A Midsummer Night’s Dream – Overture, Op.21; Intermezzo, Nocturne & Scherzo, Op.61
Clarinet Concerto No.1 in F minor, Op.73
Symphony No.7 in A, Op.92
Antony Pay (clarinet)
Orchestra of the Age of Enlightenment
Reviewed by: Graham Rogers
Reviewed: 8 February, 2011
Venue: Southbank Centre – Queen Elizabeth Hall, London
The highlight was Anthony Pay’s spellbinding account of Weber’s F minor Clarinet Concerto. David Zinman, making his debut with OAE, wrung every ounce of drama from the cloak-and-dagger introduction, from which Pay’s sinuous tone emerged like an operatic diva taking the stage. The concerto’s first movement indeed resembles an opera scena, full of light and shade – and fiendish displays of rapid coloratura, which Pay brought off with assured command. He really is master of his period-instrument, making astonishing light work of the technical demands with far fewer of the external keys which make things easier on modern instruments. The shimmering Andante had a beautiful singing line, Pay making the most of its kinship to a tender aria. Especially magical were the passages in which the clarinet is accompanied solely by three superbly hand-stopped horns. Pay lightly tripped his way through the capricious finale, bringing a subtly different character to each of the dance-like episodes, and dazzling with flashes of virtuosic brilliance. What helped make this performance so special was the responsive orchestral contribution.
The selections from Mendelssohn’s music for “A Midsummer Night’s Dream” opened with wind chords that were wonderfully crystal-clear, unanimous and well-balanced – instantly evocative of Shakespeare’s dream-world. Well-characterised with pungent colours and scampering strings, the Overture was underpinned by an especially rich and dynamic double bass line. The ‘Intermezzo’ and ‘Nocturne’ featured delicately flowing lines, and intense passion in their soaring melodies. The crisply-precise ‘Scherzo’ formed a satisfying conclusion.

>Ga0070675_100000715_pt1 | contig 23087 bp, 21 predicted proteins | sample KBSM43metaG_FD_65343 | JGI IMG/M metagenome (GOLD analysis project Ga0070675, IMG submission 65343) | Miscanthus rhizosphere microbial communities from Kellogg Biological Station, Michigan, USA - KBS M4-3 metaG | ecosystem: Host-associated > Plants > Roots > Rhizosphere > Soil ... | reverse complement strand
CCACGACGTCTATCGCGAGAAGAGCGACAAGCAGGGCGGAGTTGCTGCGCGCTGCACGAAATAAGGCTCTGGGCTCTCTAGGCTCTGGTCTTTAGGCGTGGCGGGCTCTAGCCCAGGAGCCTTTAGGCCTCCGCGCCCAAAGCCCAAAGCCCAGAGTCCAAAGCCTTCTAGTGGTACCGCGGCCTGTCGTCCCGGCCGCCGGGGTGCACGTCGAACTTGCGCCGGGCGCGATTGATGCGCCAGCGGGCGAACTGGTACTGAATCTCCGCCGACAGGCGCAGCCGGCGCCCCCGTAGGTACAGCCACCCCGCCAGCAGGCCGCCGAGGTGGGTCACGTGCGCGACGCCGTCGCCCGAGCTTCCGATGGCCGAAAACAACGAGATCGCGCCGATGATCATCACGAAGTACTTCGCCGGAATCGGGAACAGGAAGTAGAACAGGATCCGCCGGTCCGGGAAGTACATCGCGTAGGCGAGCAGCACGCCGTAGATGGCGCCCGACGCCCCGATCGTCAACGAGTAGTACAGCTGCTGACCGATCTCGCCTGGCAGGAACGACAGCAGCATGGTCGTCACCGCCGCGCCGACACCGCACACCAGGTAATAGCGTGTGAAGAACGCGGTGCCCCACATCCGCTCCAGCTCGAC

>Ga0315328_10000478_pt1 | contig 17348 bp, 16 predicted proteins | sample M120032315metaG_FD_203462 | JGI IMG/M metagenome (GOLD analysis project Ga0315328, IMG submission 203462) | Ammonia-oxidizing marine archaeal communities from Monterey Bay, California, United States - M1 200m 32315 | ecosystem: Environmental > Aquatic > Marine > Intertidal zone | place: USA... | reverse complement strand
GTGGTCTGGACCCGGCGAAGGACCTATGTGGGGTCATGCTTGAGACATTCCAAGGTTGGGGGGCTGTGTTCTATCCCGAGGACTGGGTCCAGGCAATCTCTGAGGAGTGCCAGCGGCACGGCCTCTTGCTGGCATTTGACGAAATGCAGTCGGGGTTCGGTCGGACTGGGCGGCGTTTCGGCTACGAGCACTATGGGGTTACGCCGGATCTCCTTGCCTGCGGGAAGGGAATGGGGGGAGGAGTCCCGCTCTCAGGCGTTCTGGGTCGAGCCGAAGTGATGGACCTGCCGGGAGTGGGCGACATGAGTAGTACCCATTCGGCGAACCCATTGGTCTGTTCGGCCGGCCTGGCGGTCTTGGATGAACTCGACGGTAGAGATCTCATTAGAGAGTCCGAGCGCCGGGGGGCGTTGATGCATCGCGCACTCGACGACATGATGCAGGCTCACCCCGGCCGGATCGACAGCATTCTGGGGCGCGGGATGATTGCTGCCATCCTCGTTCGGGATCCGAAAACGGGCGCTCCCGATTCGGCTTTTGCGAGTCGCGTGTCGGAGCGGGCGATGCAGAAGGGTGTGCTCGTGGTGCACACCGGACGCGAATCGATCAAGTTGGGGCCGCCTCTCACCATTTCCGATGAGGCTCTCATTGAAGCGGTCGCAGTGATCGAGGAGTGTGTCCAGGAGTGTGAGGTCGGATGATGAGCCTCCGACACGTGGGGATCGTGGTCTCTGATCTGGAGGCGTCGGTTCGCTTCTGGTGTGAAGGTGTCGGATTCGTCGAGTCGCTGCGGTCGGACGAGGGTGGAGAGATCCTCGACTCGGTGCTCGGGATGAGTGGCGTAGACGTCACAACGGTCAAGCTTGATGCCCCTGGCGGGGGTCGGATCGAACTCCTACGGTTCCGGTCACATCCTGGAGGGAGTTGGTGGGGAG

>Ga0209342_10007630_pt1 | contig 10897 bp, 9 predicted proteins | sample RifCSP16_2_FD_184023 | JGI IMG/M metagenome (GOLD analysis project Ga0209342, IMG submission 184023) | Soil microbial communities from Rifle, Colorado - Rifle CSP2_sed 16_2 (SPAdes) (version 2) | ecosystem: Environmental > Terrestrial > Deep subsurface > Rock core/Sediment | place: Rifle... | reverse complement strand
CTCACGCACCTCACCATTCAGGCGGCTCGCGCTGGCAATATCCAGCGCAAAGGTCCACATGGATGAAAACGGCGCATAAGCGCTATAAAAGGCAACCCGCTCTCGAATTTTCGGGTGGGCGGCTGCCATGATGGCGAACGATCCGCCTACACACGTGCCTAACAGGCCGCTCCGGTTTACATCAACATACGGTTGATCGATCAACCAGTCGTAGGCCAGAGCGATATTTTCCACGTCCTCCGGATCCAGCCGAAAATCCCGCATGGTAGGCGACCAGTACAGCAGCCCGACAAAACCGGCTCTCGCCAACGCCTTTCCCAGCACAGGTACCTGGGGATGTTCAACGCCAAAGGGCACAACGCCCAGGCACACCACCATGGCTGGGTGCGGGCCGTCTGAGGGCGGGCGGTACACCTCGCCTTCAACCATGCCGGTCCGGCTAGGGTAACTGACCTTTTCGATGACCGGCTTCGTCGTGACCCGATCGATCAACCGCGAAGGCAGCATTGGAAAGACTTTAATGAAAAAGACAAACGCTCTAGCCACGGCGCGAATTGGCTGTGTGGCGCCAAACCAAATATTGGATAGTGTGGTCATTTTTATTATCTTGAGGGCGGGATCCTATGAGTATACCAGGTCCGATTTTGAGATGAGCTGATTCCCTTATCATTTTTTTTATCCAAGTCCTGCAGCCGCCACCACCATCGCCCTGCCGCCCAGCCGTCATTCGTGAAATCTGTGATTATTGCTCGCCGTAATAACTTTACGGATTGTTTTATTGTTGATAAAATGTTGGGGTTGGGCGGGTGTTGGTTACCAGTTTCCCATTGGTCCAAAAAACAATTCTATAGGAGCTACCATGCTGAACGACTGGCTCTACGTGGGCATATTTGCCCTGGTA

The first movement of Beethoven’s Symphony No.7 was breathtakingly exhilarating, frequently driven by the OAE’s four gloriously blazing horns. Zinman worked the players hard, extracting a pound of flesh from the Second Violins particularly, their often-manic lines brought out to electrifying effect.Idiosyncratically, if not alone in doing so, Zinman plunged straight into the opening chords of the slow movement with barely a second’s pause after the rousing conclusion of the first. This had a proudly unsettling effect. Having been deprived of the chance to savour the climax of the first movement, I spent much of the Allegretto feeling cheated, unable to adjust to the new mood. The scherzo motored along at a thrilling pace and the OAE played its collective socks off in Beethoven’s relentlessly gruelling finale, heroically keeping the momentum going and generating terrific excitement. The final blaze from the magnificent trumpets of David Blackadder and company was spine-tingling. As applause erupted from the packed house, many of the players beamed delightedly with shell-shocked pleasure, as if not quite believing they’d pulled off such a triumph.